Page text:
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dc.contributor.author McCallie, Kathleen Jo
dc.date.accessioned 2019-05-06T17:58:13Z
dc.date.available 2019-05-06T17:58:13Z
dc.date.issued 2017-03-31
dc.identifier.uri http://hdl.handle.net/2022/23013
dc.description.abstract Reading is a mentally stimulating activity that creates neurological connections within the brain (Watkins, 2012 ). It is a highly beneficial activity for brain health (Siemasko, 2014). The majority of people learn to read at a young age. We are taught how to read in school and we begin with the basics; learning the alphabet. We start by memorizing the letters and the sounds each letter makes. Beginners start by decoding one-syllable words and work our way up to words with multiple syllables (Kelly, 2017). Since reading activates multiple parts of the brain, and creates new connections between neurons; then a person who has Alzheimer’s disease could use reading as a tool to slow the progression of their disease. While plaques and tangles block and destroy connections, reading creates new connections. This could counter the effects of Alzheimer’s disease and bring back cognitive ability that was once threatened. en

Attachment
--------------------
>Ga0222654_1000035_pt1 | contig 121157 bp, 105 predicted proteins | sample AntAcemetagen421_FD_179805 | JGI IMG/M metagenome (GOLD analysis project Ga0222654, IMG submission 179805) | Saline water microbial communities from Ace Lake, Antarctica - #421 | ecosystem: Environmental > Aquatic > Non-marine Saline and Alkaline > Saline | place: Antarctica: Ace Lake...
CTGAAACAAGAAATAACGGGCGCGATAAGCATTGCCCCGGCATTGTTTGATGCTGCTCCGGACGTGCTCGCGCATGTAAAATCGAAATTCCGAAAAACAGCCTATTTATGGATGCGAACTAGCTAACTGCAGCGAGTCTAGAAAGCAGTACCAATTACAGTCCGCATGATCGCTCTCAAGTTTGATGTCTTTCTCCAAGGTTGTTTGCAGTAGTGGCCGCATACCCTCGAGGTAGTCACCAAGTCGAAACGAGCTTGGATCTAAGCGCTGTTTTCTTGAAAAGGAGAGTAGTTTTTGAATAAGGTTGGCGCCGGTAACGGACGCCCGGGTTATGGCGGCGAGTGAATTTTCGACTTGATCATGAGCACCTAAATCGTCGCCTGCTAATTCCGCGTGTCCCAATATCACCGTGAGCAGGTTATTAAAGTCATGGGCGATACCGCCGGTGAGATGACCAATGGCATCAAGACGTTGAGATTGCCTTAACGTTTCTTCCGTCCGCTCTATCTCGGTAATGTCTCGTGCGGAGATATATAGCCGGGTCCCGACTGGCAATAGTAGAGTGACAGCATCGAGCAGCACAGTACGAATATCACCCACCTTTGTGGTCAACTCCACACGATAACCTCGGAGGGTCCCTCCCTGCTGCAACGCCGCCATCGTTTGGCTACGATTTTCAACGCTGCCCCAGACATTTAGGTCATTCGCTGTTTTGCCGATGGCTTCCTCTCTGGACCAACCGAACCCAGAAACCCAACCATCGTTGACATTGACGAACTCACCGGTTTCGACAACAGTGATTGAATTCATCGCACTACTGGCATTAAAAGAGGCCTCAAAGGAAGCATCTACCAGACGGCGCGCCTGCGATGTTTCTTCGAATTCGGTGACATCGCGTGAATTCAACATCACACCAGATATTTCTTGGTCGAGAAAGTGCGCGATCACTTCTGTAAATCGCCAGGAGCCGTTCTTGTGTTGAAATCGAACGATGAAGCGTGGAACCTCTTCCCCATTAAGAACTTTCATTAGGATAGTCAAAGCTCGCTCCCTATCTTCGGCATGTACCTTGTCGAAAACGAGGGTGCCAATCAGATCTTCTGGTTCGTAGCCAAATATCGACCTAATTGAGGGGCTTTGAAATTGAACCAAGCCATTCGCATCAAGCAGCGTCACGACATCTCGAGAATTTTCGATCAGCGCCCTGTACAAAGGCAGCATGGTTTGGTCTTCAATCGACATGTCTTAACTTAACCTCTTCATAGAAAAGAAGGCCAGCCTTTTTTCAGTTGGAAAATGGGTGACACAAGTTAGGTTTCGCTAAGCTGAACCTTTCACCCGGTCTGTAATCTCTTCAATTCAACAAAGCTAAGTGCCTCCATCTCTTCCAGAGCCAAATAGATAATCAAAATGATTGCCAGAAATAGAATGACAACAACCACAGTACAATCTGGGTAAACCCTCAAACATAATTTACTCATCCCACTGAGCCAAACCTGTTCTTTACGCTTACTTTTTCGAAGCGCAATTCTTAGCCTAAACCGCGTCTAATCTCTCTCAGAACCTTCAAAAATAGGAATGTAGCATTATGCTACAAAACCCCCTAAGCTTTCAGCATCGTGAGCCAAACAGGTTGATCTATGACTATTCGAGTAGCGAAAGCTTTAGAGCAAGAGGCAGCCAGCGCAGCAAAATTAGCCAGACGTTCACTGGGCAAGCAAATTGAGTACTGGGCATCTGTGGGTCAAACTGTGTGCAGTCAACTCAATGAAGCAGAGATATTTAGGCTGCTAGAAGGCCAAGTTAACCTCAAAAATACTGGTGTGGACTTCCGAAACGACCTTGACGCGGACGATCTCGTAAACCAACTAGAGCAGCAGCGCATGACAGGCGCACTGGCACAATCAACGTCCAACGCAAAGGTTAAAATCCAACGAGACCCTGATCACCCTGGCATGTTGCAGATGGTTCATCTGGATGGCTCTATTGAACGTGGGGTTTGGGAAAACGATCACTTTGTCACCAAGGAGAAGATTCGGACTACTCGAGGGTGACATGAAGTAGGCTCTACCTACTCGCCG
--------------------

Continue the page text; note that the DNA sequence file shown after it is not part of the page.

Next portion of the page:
dc.language.iso en en
dc.publisher Indiana University South Bend Undergraduate Research Conference en
dc.subject Alzheimer's disease en
dc.subject Alzheimer's disease--Treatment en
dc.subject Bibliotherapy en
dc.subject Reading--Physiological aspects en
dc.title Reading Can Slow the Progression of Alzheimer’s Disease en
dc.type Presentation en


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